I quickly asked my wife to call my parents. She’d recently gotten herself a cell phone. This was still the early days of mobile phones. She’d bought herself a little blue Nokia for emergencies since she was driving around with a little one often. But to my dismay she said she left it at home. Home? HOME?? You left it at home?! I was yelling this in my head. Outwardly though, I just maybe whimpered an “Oh great” out. I’d thought it was kind of a waste of money at the time. This only solidified my opinion.
So I was too far out to turn around, and I really couldn’t see to turn around. I was navigating based on vague-ish glowing red lights in front of me and a driver’s side window rolled down sticking my head out into the freezing spittle and making sure I wasn’t floating over into the other lane. I really couldn’t see how I was going to do this for another 45 minutes to an hour, as our 35 minute cruise down a major highway had turned into an hour+ death race 2000. Just as I felt I might start to lose my mind I saw a beacon of hope. Ahead of us to the left was an old truck stop. It was Christmas Eve and nearly everything was closed along the highway. Gas stations, diners, and even homes looked retired and darkened. It seemed as if we’d ended up on some abandoned ghost highway, until we came across these glowing reds and whites and green lights, and the four words that to this day fill me with great joy: EAT FOOD GET GAS.
I ever so slowly made my way into the left lane, then gingerly got into the turn lane. With my wife rolling her window down I could see the coast was clear and made my way across U.S. 30 and into the parking lot of this heavenly site of a truck stop. We quickly got our daughter unbuckled and made our way into the restaurant attached to the gas station.
It was an older restaurant. Had the look of something you’d find of the New Jersey Turnpike in the 60s. Black and white photos up on the wall and strands of Christmas lights strewn from booth to booth. The young waitress greeted us with a smile, despite the fact that it was 8:40PM on Christmas Eve and customers just walked into her store. I immediately went to the pay phone by the register and hocked some change into it to call my parents. Luckily they were home and I asked if they could come pick us up at the truck stop near Bourbon on U.S. 30. They said of course and headed out to get us. My wife and I ordered coffee and we got our daughter some ice cream. The young waitress was pleasant and made small talk. We told her what happened with the windshield wipers and the terrible weather and she said she was glad they were open for us to stop. They’d nearly closed up early around 6pm, but another couple traveling from Chicago back to Ohio stopped at 5:57PM for a hot meal.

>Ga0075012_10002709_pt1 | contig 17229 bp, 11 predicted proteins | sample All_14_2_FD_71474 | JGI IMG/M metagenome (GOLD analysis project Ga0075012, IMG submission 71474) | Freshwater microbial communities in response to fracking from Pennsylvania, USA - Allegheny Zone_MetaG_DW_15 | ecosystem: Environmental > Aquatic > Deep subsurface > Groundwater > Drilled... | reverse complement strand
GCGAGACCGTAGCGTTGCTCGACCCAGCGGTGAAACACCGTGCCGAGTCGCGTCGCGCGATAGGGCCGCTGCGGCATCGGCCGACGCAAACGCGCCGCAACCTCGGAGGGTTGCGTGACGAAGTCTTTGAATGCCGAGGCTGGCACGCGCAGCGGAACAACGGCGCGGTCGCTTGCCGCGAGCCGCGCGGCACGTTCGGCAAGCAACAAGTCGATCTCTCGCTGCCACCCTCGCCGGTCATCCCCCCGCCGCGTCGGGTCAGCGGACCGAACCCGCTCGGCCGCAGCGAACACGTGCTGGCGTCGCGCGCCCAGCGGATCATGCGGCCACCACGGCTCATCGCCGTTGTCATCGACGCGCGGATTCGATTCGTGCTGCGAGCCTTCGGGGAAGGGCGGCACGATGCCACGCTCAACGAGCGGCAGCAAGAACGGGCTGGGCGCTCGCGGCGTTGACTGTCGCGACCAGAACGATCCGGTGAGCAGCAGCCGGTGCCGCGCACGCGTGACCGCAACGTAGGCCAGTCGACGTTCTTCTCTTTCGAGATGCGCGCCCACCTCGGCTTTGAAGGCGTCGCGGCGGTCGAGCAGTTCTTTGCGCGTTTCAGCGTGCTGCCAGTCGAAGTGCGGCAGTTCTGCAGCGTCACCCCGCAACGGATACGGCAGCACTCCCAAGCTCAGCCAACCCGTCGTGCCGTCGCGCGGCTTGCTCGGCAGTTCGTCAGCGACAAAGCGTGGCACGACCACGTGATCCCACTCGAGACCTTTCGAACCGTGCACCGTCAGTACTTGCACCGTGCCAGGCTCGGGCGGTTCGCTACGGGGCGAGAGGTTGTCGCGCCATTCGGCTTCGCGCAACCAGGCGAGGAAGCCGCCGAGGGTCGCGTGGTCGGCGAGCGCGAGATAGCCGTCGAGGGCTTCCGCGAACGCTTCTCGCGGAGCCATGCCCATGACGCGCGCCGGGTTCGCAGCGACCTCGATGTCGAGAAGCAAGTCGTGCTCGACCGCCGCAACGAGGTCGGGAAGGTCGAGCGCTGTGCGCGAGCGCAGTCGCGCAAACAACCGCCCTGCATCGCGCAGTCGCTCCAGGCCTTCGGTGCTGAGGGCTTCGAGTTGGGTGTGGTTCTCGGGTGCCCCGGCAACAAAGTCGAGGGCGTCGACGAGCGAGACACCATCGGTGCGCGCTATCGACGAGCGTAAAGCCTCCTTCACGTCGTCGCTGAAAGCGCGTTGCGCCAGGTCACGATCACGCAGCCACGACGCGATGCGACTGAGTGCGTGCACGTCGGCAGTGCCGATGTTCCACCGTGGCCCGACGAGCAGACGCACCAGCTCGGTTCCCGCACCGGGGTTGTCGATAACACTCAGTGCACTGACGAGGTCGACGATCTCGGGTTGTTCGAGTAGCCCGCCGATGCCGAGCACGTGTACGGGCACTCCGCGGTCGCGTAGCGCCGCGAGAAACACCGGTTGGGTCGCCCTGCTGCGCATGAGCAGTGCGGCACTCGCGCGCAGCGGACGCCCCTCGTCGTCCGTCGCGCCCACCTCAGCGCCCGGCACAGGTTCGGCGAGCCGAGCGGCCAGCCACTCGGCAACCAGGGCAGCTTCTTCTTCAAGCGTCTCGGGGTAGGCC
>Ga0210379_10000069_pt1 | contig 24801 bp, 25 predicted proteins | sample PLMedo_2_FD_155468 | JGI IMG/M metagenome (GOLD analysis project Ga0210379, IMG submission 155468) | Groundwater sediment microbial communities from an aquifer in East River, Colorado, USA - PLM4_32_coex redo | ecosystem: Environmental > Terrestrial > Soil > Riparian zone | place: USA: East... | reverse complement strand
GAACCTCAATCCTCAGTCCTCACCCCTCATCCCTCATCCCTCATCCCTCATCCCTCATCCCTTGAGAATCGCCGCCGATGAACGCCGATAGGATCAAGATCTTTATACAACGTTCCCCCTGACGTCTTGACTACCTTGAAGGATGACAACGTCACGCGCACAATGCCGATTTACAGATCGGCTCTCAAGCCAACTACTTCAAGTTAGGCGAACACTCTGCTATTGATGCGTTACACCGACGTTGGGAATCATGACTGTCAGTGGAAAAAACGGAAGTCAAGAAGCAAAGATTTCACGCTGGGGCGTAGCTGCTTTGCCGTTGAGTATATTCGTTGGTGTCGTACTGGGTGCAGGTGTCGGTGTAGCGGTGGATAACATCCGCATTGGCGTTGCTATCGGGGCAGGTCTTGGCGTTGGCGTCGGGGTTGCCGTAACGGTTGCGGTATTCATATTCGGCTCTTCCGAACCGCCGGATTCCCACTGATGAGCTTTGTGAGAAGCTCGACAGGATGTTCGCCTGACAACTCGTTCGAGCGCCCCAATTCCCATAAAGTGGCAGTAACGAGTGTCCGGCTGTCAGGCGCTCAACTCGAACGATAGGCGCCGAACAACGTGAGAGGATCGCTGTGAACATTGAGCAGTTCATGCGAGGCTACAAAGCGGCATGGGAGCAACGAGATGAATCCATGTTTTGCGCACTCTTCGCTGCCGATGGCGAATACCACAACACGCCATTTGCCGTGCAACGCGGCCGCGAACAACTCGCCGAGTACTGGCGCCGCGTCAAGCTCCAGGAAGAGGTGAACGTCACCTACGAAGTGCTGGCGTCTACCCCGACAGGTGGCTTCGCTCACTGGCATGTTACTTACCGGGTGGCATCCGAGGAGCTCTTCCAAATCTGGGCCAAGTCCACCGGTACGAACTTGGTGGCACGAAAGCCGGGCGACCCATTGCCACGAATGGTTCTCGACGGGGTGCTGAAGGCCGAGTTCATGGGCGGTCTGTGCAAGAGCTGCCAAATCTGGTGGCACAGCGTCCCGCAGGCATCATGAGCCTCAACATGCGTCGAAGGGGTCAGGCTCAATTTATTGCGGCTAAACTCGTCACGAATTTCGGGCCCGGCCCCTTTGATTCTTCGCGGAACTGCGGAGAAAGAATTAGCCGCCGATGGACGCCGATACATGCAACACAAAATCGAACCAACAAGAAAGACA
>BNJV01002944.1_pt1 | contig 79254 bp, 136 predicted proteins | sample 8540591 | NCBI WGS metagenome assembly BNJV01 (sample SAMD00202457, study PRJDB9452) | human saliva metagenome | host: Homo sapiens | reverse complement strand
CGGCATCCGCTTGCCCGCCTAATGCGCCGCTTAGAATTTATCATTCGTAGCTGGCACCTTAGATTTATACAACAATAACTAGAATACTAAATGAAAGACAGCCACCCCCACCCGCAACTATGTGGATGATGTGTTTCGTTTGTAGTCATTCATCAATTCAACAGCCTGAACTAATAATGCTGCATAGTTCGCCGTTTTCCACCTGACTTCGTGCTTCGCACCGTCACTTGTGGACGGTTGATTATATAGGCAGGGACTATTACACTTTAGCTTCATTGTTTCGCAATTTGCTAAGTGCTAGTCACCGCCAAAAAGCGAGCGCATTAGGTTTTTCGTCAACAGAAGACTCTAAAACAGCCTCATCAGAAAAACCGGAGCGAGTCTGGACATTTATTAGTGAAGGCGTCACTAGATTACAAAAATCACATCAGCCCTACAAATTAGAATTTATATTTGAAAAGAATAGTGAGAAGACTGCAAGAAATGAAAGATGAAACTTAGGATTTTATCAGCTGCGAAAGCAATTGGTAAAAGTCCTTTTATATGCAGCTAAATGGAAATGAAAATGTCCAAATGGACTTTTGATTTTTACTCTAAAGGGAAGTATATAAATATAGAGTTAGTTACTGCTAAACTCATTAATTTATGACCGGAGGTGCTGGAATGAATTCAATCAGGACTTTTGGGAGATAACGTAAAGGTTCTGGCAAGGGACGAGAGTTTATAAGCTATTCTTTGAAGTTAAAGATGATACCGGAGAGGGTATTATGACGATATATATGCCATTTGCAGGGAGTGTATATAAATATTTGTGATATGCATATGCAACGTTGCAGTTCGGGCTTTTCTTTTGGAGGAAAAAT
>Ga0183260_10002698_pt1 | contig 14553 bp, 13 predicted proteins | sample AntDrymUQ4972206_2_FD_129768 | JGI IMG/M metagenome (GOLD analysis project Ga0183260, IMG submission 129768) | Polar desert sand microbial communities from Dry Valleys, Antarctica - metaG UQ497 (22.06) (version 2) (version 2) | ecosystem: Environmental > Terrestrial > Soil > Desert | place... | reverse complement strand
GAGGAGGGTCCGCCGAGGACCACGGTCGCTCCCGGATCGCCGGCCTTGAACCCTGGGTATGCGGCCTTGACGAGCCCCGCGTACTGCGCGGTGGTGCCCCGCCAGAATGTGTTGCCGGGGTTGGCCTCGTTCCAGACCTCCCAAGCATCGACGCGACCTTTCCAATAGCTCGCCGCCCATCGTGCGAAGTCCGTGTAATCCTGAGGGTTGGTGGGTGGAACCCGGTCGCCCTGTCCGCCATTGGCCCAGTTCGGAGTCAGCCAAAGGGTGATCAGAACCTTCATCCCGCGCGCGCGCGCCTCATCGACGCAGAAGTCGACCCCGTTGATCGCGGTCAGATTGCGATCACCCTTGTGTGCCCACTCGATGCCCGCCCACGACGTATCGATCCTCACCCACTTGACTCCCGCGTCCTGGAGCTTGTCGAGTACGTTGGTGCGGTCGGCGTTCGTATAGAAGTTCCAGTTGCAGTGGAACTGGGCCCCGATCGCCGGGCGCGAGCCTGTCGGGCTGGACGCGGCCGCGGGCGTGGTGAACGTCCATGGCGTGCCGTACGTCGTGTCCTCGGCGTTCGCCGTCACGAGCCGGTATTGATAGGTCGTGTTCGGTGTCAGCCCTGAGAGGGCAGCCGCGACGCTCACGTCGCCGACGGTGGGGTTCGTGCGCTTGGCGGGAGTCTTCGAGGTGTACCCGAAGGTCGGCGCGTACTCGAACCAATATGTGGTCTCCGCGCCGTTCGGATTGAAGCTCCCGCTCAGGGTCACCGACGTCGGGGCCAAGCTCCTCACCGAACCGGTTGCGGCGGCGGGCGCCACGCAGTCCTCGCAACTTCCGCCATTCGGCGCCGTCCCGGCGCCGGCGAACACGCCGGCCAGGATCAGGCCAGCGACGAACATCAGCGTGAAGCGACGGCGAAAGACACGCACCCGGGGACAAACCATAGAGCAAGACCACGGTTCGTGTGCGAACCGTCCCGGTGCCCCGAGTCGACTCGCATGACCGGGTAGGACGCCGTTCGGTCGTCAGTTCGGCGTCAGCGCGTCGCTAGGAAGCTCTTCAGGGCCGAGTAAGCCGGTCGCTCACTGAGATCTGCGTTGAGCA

Thank you, you buckeyes you.
Soon enough my parents showed and we all piled into their much newer Nissan Maxima(and with working wipers, natch) and made our way to home. Before I’d left I told the waitress and owner how thankful I was they’d been open and left the waitress a $25 tip. I said Merry Christmas and was off. On Christmas Day my dad drove me back to the truck stop to retrieve our car. The skies were blue and not a cloud in sight. The place looked as if it had never been open. It looked abandoned. I peeked into the door just to make sure I hadn’t witnessed some sort of It’s A Wonderful Life or A Christmas Carol miracle the night before and saw the lights and everything looked as it had 16 hours prior. I started my car and scraped the windshield clean. Within 10 minutes my dad and I were on our way back home for Christmas dinner.
A couple weeks later we drove by that truck stop while on our way to South Bend and noticed they were closed. For good. There was a realty sign in the front window where I’d peeked in just a couple weeks before. The pumps were locked and the parking lot hadn’t been plowed. It really was as if that place had been closed for years. .
Of course they had been opened, and at the right time for us. That truck stop has been reopened and closed several times since then, and has been closed now for at least 10 years. For my wife, daughter, and I, it was a right place right time sort of thing.
Like I said, I’m not one that believes in the mystical or the magical. I don’t think there’s angels watching over us and stepping in when we need some otherworldly assistance. It’s really just luck. Good luck, bad luck, in-between luck. On December 24th, 2002, I dropped coins into the universe’s slots and came up with 3 cherries. I got a blackjack on 17. That night the cards were dealt, and I got a full house.
Best $25 cup of coffee I’ve ever had.